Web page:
Could physics still be local? Here's what I mean:
The Schrodinger/Dirac equations allow for quantum entanglement, right? So in that sense they are non-local physically. But they are mathematically local in the sense of being point-wise partial differential equations. So if you imagine that the QM wavefunction corresponds to a true field, as yet to be identified, or at least a close approximation to it, and particles are due to a true collapse of that field, whatever "collapse" means in reality, then you could imagine that physics might still be local.
Whereas, if the QFT wavefunction has as its domain, instead of spacetime, the Hilbert space of generally delocalized field states, then what does that say about locality? Does that mean that, even in principle, there is no way to write the laws of physics in a point-wise mathematical form with respect to spacetime? And in that sense, is it the case that the non-locality of QFT is much more unavoidable, more essential than that of regular QM?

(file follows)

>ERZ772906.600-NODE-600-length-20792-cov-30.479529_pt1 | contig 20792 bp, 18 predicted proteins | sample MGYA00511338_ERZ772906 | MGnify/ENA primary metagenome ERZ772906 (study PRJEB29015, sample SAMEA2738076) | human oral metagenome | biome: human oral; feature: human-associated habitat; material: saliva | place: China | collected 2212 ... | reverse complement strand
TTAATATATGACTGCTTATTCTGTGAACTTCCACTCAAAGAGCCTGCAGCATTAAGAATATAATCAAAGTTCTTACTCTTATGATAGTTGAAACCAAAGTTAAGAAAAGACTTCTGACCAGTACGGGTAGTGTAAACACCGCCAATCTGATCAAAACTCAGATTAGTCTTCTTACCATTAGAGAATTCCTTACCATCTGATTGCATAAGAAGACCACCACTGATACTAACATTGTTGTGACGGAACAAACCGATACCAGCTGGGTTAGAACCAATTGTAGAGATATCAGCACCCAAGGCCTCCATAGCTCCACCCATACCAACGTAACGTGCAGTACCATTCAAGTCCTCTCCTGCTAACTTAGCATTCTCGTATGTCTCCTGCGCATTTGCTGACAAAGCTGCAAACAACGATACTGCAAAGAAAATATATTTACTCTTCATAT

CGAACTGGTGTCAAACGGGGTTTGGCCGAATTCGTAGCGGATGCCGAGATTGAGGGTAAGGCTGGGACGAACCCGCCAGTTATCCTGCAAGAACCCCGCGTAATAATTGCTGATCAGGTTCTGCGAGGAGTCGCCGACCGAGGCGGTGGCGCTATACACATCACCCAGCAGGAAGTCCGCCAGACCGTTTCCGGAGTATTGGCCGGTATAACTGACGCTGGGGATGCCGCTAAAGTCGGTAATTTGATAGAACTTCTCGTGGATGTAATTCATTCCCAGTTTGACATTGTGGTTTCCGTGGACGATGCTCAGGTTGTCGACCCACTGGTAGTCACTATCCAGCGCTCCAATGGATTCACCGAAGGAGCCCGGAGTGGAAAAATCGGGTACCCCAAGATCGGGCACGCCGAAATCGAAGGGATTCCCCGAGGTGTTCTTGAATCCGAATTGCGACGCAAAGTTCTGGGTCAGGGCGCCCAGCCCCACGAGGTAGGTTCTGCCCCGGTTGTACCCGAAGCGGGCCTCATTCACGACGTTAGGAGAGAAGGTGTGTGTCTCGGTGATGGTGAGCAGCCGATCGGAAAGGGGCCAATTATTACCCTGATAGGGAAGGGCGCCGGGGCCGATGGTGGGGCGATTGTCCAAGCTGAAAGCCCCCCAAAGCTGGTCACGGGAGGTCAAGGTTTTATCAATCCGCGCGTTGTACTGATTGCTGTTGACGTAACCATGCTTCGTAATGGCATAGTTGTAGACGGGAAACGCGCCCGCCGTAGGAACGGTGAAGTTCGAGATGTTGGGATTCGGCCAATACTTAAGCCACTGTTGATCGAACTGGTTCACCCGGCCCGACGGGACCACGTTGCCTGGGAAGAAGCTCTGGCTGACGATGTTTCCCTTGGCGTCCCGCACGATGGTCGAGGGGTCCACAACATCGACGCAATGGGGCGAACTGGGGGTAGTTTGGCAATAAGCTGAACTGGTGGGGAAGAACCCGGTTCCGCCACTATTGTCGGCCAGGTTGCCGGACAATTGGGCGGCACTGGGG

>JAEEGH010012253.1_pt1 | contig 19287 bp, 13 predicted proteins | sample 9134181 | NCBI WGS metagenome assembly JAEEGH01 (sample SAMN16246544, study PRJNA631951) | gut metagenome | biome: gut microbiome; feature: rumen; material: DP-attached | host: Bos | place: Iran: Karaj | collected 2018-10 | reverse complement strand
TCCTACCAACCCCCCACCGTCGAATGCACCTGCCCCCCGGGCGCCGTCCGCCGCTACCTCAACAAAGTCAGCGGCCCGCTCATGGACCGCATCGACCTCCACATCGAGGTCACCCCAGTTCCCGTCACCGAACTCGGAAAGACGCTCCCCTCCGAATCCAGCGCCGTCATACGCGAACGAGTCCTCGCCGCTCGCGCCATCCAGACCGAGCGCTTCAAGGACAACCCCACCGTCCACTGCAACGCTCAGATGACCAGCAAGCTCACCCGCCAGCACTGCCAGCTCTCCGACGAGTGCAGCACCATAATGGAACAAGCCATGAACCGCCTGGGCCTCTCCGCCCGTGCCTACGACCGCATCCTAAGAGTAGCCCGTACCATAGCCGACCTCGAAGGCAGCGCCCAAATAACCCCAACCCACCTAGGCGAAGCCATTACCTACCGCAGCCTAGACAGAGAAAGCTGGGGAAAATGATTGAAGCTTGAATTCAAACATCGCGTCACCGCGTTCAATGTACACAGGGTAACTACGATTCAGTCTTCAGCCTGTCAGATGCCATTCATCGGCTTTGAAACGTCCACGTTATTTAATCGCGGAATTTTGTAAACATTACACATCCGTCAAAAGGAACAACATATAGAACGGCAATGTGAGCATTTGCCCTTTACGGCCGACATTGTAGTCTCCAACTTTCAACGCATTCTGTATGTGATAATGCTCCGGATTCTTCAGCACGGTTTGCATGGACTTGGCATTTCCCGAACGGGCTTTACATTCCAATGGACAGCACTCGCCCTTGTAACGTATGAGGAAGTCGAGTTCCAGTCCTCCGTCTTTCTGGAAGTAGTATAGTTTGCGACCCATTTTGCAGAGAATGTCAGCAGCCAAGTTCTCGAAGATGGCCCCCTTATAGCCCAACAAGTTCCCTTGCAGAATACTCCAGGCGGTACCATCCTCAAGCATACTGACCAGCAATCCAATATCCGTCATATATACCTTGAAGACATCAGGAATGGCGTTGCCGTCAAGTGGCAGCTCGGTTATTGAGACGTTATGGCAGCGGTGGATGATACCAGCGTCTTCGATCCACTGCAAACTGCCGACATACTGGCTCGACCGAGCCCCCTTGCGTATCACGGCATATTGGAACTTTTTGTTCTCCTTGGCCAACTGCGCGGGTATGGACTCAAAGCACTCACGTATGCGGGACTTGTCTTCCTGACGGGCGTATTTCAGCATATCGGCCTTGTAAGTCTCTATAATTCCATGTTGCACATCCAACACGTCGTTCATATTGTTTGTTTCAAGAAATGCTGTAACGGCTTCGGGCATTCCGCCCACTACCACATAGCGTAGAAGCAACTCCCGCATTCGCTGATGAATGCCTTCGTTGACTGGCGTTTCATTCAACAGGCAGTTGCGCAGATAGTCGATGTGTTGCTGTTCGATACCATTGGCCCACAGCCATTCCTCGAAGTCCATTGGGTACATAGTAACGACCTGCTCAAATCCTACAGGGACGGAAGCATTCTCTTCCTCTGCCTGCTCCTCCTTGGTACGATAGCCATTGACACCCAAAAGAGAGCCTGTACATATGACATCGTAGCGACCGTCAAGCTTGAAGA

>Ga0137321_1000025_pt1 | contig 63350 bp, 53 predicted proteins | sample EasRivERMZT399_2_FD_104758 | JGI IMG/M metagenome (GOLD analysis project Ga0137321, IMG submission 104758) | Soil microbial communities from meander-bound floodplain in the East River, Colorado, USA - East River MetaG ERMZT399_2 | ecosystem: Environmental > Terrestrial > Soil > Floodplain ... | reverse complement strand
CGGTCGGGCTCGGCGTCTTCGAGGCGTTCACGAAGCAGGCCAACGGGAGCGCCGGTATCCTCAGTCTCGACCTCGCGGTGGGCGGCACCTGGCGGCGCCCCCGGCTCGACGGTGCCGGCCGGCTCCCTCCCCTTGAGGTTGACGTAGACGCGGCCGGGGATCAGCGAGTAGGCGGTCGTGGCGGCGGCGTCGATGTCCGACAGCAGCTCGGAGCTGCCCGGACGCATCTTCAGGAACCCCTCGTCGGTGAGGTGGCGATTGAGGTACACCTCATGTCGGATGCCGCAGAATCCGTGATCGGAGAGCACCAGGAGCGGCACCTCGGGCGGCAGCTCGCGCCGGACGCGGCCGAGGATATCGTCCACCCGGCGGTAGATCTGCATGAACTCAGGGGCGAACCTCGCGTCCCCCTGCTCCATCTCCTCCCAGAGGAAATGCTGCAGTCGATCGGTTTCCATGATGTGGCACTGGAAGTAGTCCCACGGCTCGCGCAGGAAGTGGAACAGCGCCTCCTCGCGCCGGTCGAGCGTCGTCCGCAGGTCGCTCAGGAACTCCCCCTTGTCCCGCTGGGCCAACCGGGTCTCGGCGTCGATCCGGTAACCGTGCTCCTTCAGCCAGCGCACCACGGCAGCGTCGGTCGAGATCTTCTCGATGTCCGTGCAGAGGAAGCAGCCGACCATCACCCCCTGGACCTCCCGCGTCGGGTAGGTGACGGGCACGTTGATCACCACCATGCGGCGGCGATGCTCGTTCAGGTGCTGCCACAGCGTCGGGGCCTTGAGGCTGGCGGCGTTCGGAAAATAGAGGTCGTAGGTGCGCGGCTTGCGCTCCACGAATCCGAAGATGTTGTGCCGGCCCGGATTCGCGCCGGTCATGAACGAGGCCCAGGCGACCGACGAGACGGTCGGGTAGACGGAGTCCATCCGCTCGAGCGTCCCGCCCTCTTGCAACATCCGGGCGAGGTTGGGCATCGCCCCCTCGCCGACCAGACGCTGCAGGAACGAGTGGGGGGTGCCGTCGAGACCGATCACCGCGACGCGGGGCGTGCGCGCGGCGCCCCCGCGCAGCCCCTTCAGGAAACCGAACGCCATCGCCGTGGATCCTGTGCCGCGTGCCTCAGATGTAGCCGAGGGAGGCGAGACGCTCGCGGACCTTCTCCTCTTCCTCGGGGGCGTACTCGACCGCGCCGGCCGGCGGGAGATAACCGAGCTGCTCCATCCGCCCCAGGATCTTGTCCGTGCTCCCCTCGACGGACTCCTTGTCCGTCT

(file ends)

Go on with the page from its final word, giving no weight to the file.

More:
I saw there's also a topic called non-local Lagrangians, but I'm not trying to go there...I just want to understand the inherent local/non-local character of QFT in general.